However, anisotropic effects influencing some attributes of visual perception have been described. For instance, there is a tendency to perceive the upper half of the visual space as larger than the lower half34. In regards to size estimation, it might be asked whether the perceived size of a body part is influenced by its spatial location - not just its distance - relative to the oberver’s eyes. Further studies are needed to investigate the possible effect of distance and spatial location of an object on its size estimation, and to test how such factors might have a role in the estimation of body parts’ dimensions. For instance, participants could be asked to estimate the dimensions of an object at different distances and spatial locations, resembling the typical distance and spatial locations of different body parts (e.g. hand, foot). By applying such experimental manipulation, it would be possible to exclude that the difference in size estimation across body parts is due to asymmetries in size estimation of three-dimensional objects in the near space.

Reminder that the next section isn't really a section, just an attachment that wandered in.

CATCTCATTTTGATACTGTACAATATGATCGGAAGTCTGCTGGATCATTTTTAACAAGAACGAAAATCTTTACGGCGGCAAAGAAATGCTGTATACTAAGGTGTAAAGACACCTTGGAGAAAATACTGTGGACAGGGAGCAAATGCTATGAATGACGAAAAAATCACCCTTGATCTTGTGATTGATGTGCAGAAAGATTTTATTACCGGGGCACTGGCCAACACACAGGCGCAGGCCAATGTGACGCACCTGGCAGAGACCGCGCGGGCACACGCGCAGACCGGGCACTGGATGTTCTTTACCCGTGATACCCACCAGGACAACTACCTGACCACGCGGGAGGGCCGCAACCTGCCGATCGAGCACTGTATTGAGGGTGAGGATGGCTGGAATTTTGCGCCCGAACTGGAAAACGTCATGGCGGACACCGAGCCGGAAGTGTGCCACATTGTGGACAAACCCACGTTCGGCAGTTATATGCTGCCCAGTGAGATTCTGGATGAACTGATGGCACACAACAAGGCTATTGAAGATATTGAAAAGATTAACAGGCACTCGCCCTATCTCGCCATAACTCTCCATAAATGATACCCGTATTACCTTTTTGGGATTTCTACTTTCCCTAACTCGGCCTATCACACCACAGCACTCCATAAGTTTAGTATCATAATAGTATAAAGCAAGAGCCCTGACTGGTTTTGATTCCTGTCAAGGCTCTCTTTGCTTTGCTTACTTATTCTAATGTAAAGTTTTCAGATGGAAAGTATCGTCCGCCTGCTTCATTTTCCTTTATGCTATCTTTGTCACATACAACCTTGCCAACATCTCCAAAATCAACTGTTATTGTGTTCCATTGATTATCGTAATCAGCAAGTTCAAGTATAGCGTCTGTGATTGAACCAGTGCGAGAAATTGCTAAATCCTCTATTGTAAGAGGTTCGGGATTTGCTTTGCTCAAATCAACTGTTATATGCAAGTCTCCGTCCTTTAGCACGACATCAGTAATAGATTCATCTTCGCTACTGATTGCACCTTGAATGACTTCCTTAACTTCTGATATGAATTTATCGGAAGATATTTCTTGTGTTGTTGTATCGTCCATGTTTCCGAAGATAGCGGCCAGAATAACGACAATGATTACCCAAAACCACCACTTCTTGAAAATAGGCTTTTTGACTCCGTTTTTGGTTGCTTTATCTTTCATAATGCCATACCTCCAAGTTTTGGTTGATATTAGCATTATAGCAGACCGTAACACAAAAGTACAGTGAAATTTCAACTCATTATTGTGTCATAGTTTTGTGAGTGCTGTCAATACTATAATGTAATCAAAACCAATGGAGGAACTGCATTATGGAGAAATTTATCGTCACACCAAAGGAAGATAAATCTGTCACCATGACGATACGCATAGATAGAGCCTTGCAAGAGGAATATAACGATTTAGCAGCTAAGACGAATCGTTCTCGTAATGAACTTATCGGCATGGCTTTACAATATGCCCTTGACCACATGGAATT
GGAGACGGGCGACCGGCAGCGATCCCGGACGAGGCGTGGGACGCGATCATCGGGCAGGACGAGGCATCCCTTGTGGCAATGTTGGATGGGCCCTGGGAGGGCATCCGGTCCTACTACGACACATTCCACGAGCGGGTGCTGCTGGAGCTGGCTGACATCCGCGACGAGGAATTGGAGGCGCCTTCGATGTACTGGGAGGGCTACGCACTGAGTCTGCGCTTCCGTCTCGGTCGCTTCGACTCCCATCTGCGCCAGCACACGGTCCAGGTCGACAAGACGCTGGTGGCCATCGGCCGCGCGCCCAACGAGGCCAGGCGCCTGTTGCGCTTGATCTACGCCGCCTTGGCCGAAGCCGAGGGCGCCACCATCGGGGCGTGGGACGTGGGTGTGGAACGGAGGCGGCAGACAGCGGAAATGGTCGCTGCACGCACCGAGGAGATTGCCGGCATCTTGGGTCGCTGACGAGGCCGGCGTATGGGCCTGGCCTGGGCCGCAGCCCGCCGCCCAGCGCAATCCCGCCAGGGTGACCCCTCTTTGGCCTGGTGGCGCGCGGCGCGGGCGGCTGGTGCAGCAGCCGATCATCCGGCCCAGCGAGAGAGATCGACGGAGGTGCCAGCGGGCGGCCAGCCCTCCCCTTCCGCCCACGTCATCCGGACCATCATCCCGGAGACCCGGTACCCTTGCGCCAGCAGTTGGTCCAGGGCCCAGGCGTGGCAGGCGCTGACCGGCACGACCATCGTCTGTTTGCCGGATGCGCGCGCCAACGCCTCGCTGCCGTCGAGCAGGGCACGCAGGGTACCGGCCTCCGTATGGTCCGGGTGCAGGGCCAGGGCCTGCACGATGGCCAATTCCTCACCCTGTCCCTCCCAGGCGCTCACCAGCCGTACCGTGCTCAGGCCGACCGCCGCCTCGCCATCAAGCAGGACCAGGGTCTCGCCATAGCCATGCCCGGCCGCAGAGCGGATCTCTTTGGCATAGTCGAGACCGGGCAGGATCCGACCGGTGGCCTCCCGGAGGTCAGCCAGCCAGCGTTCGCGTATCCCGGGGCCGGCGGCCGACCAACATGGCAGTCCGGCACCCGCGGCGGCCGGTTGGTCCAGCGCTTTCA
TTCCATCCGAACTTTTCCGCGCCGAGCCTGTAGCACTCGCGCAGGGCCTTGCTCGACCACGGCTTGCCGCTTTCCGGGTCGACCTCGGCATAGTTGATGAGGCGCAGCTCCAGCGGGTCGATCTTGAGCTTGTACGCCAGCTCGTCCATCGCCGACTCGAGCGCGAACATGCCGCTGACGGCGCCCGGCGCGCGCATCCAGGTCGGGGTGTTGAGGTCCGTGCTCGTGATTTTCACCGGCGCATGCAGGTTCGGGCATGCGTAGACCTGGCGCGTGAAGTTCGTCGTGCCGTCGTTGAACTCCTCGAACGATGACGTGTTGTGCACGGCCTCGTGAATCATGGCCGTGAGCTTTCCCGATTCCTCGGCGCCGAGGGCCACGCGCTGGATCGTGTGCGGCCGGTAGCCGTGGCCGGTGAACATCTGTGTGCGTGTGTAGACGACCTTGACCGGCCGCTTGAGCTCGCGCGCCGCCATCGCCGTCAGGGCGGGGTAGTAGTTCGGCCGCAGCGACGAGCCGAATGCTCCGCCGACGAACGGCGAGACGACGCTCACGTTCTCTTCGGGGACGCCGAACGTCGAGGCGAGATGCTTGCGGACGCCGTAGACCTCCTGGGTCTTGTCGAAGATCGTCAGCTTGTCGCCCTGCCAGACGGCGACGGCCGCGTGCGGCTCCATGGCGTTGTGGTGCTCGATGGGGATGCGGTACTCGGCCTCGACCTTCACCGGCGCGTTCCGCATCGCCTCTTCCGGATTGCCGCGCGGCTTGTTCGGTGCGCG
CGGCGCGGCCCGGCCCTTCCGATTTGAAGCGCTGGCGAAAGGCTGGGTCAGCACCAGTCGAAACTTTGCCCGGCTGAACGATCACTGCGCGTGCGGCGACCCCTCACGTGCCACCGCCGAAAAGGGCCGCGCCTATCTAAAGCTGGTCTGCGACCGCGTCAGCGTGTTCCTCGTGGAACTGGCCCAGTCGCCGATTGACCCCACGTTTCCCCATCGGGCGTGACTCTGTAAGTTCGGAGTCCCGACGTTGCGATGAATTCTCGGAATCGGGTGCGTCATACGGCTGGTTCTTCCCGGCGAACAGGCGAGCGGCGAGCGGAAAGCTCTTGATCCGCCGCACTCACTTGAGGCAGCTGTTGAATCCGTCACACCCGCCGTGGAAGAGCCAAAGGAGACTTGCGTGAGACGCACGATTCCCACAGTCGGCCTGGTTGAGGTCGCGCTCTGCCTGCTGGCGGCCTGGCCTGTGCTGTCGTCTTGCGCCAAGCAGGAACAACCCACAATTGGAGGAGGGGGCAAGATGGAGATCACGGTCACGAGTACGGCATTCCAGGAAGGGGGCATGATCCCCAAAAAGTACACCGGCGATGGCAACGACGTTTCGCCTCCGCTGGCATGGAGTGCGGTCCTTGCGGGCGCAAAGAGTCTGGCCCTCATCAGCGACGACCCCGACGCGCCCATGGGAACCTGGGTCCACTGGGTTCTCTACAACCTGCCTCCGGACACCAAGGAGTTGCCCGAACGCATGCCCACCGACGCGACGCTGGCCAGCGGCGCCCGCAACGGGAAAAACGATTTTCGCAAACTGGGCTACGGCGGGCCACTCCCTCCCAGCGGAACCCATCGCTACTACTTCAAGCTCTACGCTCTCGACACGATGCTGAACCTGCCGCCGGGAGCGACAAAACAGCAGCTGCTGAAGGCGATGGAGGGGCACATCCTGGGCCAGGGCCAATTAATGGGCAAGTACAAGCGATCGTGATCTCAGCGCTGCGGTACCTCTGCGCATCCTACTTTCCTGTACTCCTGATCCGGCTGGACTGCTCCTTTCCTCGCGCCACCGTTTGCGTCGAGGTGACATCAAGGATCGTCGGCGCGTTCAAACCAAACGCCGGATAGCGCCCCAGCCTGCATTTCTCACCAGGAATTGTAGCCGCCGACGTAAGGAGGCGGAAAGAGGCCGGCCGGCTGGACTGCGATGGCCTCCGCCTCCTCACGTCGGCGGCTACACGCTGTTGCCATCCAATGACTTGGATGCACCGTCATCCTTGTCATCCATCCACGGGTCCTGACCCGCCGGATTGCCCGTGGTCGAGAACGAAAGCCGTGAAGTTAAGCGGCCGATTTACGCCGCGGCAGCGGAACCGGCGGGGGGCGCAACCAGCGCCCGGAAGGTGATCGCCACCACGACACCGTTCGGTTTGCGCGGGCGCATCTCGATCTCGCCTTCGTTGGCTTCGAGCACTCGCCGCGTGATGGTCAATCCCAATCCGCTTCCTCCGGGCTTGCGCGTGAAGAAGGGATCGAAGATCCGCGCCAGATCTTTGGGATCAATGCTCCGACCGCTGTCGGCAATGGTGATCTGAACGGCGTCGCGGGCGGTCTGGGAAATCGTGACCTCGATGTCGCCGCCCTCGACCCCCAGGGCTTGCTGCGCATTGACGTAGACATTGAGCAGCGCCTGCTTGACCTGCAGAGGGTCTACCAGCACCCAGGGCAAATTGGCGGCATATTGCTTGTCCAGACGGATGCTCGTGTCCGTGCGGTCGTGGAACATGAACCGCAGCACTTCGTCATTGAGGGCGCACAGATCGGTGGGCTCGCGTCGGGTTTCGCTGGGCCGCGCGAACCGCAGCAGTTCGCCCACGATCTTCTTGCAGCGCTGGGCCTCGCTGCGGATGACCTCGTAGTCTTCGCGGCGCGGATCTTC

Taken together, our results support previous findings of systematic distortions of the dimensions of body parts. Both somatosensory components, i.e., tactile acuity and visual components, i.e., the demarcation of visual landmarks, seem to contribute to these distortions. The pattern of size misestimation is similar among body parts which are visually accessible, but strikingly different for a body part which is not (the dorsal portion of the neck). This suggests that the two (and possibly other) sources of information are weighted to form a multisensory body representation depending on their respective availability. For instance, it is plausible that visual inputs are weighted more than the somatosensory ones for the visually accessible body parts. Similarly, at least for the body parts assessed in our experiments, the visual bias might be more relevant in building up the representation along the medio-lateral axis, compared to the proximo-distal one, as overall the medio-lateral boundaries are less visually defined in our body parts sample. As a matter of fact, we showed that the tactile acuity significantly predicts the misestimation of the proximo-distal dimension of body parts whereas it does not have an effect on the medio-lateral estimation. Multisensory representations of the body are formed in parietal cortex35 and/or through interactions between unisensory processing centers: for example, it has been shown that visual information modulates somatosensory processing36 and conversely, that somatosensory information affects visual processing37.